“One of the key things we all need to take from that experience is that having the doctors, the nurses, the OTs, the physios, the social workers, all involved with IT is absolutely critical.”
Integrating health and social care
Integration remains unquestionably the next big challenge for these mobile pioneers, a mood summed up by Royles: “Integration across social care and health is the next thing we have all got to get to grips with.”
The best way to do that, as expressed by TotalMobile’s Tollerton, is, “A need for more openness in terms of exposing APIs, exposing important patient data – requirements that need to be built into contracts plus defined at the policy level so as to make UK health and social care an open level playing field so our systems can interoperate with each other.”
Return on Investment
How did the panellists see the bottom line impact? The response was that real cash savings have accrued from their use of mobile while for Clarke increased productivity was highly noticeable in her organisation.
Benefits for service users
In conclusion, for these public sector mobile practitioners and stakeholders, benefits of mobile, are definitely coming through.
For Royles, “Absolutely, there are definitely benefits for our patients – and when asked they say its use makes them feel more involved in their care,” while according to Softley, “The ability to have a nurse with the information to hand being able to avoid admissions into the acute sector is great for any and all patients being treated at home – as well as for the taxpayer.”
Commenting on the results of the debate, TotalMobile’s Chief Executive Colin Reid noted that, “This discussion demonstrated the importance and power of mobile working in the NHS and local government. It has been made clear that this is something that all health and social care providers should be looking at now. It really does have the power to transform how care services are delivered, and creates significant extra workforce capacity by saving each user 1 to 2 hours per day.”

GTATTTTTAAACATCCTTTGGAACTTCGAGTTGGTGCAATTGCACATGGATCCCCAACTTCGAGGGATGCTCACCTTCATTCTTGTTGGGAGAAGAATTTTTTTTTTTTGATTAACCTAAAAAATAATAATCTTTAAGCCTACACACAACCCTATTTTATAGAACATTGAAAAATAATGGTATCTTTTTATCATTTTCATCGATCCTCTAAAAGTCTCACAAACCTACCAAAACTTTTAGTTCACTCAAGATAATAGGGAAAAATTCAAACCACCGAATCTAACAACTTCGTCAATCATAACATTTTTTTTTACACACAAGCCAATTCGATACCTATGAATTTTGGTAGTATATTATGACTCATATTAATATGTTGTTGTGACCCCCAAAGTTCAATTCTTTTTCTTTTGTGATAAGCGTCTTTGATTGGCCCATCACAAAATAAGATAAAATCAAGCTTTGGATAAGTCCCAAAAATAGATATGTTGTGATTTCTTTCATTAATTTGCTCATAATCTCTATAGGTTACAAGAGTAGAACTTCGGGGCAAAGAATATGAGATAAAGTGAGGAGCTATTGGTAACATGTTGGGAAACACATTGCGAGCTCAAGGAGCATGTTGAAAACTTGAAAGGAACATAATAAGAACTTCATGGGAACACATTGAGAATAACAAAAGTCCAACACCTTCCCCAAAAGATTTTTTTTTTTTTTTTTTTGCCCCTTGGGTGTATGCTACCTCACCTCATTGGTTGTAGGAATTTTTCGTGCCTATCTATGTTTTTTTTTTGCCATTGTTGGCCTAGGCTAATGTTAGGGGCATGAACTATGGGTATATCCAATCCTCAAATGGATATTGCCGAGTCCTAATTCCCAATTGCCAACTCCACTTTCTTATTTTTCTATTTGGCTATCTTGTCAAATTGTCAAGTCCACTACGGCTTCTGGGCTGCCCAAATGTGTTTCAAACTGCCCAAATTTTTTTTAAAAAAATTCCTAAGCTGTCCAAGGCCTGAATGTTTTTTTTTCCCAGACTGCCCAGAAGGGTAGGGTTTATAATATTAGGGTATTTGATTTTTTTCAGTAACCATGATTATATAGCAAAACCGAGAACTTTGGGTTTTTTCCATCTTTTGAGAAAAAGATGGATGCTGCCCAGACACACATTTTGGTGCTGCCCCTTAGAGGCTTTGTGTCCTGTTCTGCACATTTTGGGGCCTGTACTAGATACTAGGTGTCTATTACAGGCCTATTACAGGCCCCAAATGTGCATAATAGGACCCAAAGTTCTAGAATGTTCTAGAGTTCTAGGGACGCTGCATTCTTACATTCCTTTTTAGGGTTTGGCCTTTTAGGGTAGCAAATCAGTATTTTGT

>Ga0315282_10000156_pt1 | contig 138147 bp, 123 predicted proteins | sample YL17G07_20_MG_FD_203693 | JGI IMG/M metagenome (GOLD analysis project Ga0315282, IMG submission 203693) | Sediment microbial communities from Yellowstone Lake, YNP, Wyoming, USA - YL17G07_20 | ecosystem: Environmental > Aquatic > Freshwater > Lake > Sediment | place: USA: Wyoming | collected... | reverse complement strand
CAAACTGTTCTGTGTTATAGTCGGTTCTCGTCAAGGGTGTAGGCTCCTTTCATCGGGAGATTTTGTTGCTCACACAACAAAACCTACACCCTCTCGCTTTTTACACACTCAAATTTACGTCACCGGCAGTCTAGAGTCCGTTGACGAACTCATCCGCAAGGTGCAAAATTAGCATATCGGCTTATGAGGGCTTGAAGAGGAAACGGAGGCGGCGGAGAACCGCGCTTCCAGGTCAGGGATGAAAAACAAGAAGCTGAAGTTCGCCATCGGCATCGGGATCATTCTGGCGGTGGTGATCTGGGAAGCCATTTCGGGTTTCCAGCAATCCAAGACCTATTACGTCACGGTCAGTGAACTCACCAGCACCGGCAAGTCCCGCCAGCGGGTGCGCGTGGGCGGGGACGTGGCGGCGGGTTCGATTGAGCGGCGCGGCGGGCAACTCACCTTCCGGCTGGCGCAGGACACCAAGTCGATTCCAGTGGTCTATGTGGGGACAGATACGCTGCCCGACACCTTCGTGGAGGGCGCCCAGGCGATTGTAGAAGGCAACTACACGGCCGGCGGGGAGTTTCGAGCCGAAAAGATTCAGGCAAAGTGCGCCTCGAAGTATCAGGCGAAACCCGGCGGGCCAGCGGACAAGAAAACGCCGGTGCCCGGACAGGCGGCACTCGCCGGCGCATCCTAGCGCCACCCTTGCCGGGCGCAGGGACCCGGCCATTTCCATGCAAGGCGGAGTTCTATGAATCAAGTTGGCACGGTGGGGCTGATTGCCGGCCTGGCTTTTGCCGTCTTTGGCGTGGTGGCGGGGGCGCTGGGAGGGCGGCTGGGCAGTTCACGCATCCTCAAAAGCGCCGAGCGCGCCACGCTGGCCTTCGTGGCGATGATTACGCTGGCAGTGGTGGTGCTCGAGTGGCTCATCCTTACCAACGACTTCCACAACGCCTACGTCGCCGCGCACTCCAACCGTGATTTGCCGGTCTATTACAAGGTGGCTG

Editors and journalists interested in a full transcript of the roundtable, which covers a wide range of HIT (health IT) issues only briefly summarised here, or for a high-quality MP3 audio of the discussion, are invited to contact Sarum PR direct (email@example.com or 01722 322916).
TotalMobile is a Northern Irish-headquartered software provider with a deep focus on providing innovative mobile solutions for public and private sector field workers, notably in health, social care and local government. Solutions are designed for frontline workers needing to spend the bulk of their time helping service users in the field. The fast-growing company has over 25,000 users around the world, with customers spanning the UK, Ireland, Europe and North America.
TotalMobile mobile working solutions are always designed from the user perspective, which helps encourage much greater acceptance by staff than in other approaches. It deploys these solutions off the back of its core proprietary technology which runs on all major mobile OS, including iOS, Android and Windows, but which also works offline, ensuring team members always remain productive even without a connection.
The company has built up a strong network of partners including BT, Vodafone, Fujitsu, Civica, Capita and Serco as part of its commitment to give clients reliable access to a complete, end-to-end enterprise-class mobile-working solution. More at www.totalmobile.co.uk